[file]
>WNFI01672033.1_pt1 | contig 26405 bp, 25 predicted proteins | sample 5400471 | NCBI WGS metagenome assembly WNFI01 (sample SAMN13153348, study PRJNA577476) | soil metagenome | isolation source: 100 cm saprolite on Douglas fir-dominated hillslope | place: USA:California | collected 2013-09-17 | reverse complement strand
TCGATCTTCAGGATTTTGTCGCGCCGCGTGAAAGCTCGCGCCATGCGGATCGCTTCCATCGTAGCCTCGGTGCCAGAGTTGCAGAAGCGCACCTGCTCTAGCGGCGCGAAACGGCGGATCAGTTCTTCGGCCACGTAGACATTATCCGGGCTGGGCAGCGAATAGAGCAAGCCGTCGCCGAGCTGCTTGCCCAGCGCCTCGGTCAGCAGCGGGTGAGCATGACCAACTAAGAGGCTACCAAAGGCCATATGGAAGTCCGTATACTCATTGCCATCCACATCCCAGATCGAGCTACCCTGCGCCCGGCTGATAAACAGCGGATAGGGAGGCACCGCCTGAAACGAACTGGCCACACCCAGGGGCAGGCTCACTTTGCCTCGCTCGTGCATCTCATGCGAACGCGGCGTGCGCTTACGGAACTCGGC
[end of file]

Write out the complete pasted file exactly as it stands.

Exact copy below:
>WNFI01672033.1_pt1 | contig 26405 bp, 25 predicted proteins | sample 5400471 | NCBI WGS metagenome assembly WNFI01 (sample SAMN13153348, study PRJNA577476) | soil metagenome | isolation source: 100 cm saprolite on Douglas fir-dominated hillslope | place: USA:California | collected 2013-09-17 | reverse complement strand
TCGATCTTCAGGATTTTGTCGCGCCGCGTGAAAGCTCGCGCCATGCGGATCGCTTCCATCGTAGCCTCGGTGCCAGAGTTGCAGAAGCGCACCTGCTCTAGCGGCGCGAAACGGCGGATCAGTTCTTCGGCCACGTAGACATTATCCGGGCTGGGCAGCGAATAGAGCAAGCCGTCGCCGAGCTGCTTGCCCAGCGCCTCGGTCAGCAGCGGGTGAGCATGACCAACTAAGAGGCTACCAAAGGCCATATGGAAGTCCGTATACTCATTGCCATCCACATCCCAGATCGAGCTACCCTGCGCCCGGCTGATAAACAGCGGATAGGGAGGCACCGCCTGAAACGAACTGGCCACACCCAGGGGCAGGCTCACTTTGCCTCGCTCGTGCATCTCATGCGAACGCGGCGTGCGCTTACGGAACTCGGC